8 December 2014 | General Interest
SNAICC has released a final report on the South Australian consultations under its national initiative Family Matters, Kids safe in culture, not in care. The initiative aims to reduce the alarming and soaring number of Aboriginal and Torres Strait Islander children in out-of-home care across Australia.
Aboriginal and Torres Strait Islander children make up just 3.5 per cent of the child population (aged 0-17 years) in SA but comprise 29.6 per cent of all children in out-of-home care. Aboriginal and Torres Strait Islander children are 11.5 times more likely to be in out-of-home care than non-Aboriginal children, which is higher than the national average. Since 1998 and the enquiry into the Stolen Generations, the number of Aboriginal children in out-of-home care in SA has increased by 319 per cent.
Family Matters, Kids safe in culture, not in care hosted its third public forum on the over-representation of Aboriginal and Torres Strait Islander children in out-of-home care in Adelaide on Wednesday 27 August, as well as a community meeting in Port Augusta on Friday 29 August 2014.
The forum and community meeting was organised in partnership with Aboriginal Family Support Services, Uniting Communities, SA Council of Social Service and Child and Family Welfare Association SA.
Two-hundred-and-twenty early childhood and child protection workers, representatives from Aboriginal controlled organisations and members of the community attended and participated in discussions to reduce the number of Aboriginal and Torres Strait Islander children in out-of-home care and keep them connected to their culture. They identified local issues in relation to child removal and made 49 recommendations in total: 27 for government, 20 for the non-government sector and 2 for community.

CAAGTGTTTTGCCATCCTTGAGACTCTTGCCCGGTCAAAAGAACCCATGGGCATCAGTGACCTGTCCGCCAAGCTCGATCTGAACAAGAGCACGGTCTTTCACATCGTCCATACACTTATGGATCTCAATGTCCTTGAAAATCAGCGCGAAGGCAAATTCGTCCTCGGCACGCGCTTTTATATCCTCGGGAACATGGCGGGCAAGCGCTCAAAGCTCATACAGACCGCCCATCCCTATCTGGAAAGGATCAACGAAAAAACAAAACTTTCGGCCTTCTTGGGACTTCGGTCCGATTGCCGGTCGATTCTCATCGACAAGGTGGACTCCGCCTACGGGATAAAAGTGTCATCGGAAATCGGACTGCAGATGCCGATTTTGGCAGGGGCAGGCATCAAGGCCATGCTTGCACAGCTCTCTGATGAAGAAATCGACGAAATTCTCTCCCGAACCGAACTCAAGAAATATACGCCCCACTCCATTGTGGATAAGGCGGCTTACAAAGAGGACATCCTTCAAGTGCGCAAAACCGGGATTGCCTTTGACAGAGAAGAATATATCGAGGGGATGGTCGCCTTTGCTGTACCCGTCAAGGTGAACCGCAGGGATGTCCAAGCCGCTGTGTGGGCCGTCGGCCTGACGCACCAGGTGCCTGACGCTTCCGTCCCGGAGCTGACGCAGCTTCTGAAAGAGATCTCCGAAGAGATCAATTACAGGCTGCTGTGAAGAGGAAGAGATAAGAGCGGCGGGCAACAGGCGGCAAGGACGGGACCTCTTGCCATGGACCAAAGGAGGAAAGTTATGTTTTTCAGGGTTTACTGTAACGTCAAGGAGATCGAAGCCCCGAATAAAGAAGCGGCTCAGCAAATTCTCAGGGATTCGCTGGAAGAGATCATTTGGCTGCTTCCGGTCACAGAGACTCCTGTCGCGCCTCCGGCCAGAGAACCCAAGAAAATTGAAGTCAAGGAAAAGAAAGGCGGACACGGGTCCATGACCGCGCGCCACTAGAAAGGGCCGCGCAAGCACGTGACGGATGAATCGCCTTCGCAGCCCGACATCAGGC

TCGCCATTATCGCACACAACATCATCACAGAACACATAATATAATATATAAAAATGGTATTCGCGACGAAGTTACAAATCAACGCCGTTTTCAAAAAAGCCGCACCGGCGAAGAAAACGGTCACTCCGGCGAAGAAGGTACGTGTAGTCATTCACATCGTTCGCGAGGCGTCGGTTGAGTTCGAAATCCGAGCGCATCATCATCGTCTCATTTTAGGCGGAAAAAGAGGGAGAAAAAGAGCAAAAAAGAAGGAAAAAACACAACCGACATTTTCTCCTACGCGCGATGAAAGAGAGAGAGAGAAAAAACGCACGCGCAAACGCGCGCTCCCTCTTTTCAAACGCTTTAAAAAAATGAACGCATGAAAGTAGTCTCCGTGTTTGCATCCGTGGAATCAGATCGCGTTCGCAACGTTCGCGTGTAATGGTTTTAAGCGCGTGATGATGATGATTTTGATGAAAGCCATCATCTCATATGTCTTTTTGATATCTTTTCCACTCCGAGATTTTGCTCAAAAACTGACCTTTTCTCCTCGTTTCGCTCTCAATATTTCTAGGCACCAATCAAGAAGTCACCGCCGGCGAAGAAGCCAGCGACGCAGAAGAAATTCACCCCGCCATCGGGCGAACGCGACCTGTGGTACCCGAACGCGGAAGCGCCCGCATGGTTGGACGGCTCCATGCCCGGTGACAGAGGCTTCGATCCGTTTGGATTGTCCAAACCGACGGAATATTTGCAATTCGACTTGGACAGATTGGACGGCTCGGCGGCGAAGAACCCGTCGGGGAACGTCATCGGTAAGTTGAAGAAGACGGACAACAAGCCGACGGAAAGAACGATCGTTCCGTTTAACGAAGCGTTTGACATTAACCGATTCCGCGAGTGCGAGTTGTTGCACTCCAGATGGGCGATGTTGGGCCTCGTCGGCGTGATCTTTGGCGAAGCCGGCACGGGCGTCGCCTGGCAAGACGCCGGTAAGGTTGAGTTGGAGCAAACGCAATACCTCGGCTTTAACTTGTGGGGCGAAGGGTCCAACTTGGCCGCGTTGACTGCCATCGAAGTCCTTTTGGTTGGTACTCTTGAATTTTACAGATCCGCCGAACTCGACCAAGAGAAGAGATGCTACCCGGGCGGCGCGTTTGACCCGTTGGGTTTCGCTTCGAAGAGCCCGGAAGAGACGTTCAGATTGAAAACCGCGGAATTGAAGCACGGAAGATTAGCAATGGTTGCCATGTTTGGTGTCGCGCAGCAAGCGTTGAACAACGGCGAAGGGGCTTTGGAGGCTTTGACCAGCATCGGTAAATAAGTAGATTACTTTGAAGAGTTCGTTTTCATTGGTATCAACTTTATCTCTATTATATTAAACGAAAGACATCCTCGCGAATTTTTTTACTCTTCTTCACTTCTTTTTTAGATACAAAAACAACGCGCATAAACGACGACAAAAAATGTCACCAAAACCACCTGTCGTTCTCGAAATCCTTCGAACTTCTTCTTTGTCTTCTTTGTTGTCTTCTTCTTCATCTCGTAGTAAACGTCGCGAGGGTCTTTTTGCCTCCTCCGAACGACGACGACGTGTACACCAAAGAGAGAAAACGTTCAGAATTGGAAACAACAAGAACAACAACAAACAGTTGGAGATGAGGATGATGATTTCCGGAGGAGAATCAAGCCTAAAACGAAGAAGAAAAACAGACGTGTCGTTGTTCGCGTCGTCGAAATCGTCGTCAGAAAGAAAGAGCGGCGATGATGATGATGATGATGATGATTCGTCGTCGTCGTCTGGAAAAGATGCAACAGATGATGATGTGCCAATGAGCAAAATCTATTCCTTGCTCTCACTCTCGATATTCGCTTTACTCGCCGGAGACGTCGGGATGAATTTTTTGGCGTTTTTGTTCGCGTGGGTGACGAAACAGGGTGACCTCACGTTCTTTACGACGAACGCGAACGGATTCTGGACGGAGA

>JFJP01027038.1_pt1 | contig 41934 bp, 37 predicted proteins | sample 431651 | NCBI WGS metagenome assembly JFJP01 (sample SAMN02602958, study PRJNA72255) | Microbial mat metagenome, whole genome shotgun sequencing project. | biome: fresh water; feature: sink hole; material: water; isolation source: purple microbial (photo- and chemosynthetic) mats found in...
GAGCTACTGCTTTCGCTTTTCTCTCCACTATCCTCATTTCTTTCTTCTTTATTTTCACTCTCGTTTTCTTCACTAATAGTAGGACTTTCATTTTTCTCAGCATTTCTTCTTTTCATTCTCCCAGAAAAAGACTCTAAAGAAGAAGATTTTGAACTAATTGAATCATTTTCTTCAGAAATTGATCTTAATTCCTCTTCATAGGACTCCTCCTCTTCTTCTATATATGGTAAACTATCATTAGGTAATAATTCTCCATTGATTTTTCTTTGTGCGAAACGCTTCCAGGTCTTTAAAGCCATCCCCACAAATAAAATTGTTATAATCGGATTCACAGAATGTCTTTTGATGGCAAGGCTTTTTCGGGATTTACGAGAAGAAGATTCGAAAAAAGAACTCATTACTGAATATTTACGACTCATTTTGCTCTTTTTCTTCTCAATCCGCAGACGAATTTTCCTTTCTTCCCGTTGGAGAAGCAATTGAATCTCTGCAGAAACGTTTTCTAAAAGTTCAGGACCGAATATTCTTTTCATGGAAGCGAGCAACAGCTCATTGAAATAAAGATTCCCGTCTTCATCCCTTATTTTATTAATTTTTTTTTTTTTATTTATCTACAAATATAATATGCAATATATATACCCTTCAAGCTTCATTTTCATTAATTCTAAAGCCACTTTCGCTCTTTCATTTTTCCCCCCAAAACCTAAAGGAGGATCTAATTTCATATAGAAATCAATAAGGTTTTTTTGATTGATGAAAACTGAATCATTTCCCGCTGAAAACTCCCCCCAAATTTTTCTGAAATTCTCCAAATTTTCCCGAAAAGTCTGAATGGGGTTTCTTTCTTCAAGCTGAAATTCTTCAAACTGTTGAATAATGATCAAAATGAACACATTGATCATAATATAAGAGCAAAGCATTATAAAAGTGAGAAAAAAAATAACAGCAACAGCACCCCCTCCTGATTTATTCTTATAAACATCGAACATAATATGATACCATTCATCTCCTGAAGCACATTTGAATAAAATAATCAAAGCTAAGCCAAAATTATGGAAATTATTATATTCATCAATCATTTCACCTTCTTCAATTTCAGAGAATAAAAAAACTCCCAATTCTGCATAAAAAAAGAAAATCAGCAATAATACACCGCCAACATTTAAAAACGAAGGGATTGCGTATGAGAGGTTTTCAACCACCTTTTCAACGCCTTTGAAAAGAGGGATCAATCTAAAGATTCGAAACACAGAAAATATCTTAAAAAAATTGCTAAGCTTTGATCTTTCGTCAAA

Some of the major recommendations for government include:
- outsourcing the development of cultural care plans to the non-government sector to ensure foster placements with non-Aboriginal families keep the cultural connections with children’s birth families
- delegating the Kinship Care Program to an Aboriginal community controlled organisation to increase the recruitment and assessment of Aboriginal carers
- re-establishing the Aboriginal child abuse hotline and providing Aboriginal staff with child protection delegations to make decisions and review practices
- funding a peak Aboriginal community controlled organisation to support the delivery of culturally appropriate child protection services in the non-government sector and
- ensuring all staff employed at Families SA undergo cultural awareness training as a condition of employment.
Among the recommendations for the non-government sector was the need for education providers and universities to include Aboriginal cultural content, particularly in relation to child rearing in social work courses, and the establishment of a network of CEO’s to consider issues of funding, resource allocation and provision of services.
SNAICC CEO Frank Hytten has written to the Minister for Child Development and Education, Jennifer Rankine and the Minister for Aboriginal Affairs, Ian Hunter calling on the SA Government to reduce the dramatic and disproportionate number of Aboriginal children in care by one quarter by:
- increasing prevention and early intervention for families through the redistribution of resources from child protection to intensive family support
- reducing the number of substantiated notifications through increased understanding among child protection workers of Aboriginal culture and child rearing practices and
- improving the rate of family reunification of Aboriginal and Torres Strait Islander children with their birth or extended families.
The report aims to share the content of the discussions at the forum and community meeting, while an issues paper, which provides background to the problem in South Australia, has also been released.